The One will remain a unicorn for AMG as Mercedes' high-performance division will not develop another street-legal hypercar with the heart of an F1 car. Affalterbach's director of vehicle development, Steffen Jastrow, told CarSales at the Australian launch of the C63 S there won't be a direct successor due to tighter emissions regulations. Having worked on the car, he admitted it was difficult to make the One comply with the WLTP standard.
"I wouldn't say we will never have a new hypercar, but there are no plans for that yet. But I think a hypercar based on the Formula 1 powertrain? I think that's no chance. I think if you want to have in the future somebody, not just AMG or Mercedes, who can bring a Formula 1 engine to a production car, I think this is the one time – the one moment we've chosen to do that."
2023 Mercedes-AMG One
With Euro 7 regulations coming into effect later this decade, the chances of seeing another F1-engined road car are slim to none. Unsurprisingly, Jastrow was far more optimistic about the prospects of an electric hypercar, saying it would be easier to certify a zero-emission performance machine for street use. As a refresher, AMG is no stranger to this concept, having built nine units of quad-motor SLS AMG Electric Drive about a decade ago.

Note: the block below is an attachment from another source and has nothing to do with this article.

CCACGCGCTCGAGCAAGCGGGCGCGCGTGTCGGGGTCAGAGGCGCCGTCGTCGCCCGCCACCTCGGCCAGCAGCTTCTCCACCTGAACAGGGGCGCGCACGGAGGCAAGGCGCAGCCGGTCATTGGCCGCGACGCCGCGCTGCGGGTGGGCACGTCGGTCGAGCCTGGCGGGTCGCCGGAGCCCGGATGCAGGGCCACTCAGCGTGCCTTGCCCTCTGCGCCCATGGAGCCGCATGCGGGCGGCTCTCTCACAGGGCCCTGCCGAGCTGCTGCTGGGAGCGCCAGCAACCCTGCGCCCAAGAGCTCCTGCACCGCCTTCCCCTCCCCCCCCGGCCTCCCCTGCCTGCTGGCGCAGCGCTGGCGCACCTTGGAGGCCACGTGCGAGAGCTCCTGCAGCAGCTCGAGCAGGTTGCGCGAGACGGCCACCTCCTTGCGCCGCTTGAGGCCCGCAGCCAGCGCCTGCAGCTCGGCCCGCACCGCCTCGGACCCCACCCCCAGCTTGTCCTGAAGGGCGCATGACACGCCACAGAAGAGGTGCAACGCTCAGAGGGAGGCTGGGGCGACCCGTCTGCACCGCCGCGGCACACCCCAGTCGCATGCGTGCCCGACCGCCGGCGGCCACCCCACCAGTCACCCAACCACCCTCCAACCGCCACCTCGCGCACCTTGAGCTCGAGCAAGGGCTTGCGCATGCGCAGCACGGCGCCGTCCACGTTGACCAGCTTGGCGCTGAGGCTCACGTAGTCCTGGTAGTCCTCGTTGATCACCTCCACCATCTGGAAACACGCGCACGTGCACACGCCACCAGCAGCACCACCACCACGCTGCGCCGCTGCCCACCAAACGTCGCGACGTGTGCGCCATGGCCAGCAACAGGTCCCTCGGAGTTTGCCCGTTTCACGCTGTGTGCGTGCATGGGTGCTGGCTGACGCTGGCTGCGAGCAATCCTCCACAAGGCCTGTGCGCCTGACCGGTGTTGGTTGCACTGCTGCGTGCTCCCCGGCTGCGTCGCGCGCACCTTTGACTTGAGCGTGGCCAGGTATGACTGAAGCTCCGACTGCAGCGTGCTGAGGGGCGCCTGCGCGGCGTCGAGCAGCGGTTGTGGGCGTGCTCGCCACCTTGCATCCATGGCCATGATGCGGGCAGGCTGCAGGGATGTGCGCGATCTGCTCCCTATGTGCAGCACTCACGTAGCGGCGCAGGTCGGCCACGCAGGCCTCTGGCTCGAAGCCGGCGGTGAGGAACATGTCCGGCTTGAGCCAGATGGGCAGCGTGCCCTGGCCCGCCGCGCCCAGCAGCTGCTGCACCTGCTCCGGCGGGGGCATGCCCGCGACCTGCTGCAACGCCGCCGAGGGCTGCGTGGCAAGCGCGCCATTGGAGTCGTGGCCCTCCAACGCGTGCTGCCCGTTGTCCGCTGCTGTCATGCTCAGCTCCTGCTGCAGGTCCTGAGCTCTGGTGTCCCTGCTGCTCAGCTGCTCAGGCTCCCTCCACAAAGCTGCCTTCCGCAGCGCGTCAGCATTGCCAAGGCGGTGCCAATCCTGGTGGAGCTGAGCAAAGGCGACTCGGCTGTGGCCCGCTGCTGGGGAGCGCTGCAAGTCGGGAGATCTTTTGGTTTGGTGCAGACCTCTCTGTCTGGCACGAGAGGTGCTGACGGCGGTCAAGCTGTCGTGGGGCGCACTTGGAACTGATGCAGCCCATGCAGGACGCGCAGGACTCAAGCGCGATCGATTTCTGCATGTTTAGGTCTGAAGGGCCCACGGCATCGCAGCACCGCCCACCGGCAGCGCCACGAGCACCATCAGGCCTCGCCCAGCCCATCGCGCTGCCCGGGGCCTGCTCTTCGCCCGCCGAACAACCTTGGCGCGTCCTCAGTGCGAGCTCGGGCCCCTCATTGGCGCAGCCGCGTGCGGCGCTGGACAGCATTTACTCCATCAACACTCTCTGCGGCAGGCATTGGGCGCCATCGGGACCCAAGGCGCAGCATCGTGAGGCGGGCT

With the Vision AMG concept unveiled last year, Mercedes provided a window into the future of electric performance. One of the three platforms the German brand is working on is AMG.EA for purely electric sports cars. It's being developed from the ground up and aims to deliver "revolutionary drivetrain technology," according to AMG CEO Philipp Schiemer, who will be stepping down on March 1.
Meanwhile, AMG has started production of the One and recently delivered the first car to a customer. Only 275 units are being made, and they've long been sold out. It's the fastest road-going vehicle on several important tracks, including the Nordschleife, Hockenheim (Grand Prix layout), and the Red Bull Ring.
The AMG One is not the only hypercar to heavily rely on F1-derived technology as the Aston Martin Valkyrie was developed in collaboration with Red Bull Racing. A radical version dubbed AMR Pro eschews the license plate to unlock the vehicle's full potential on a circuit.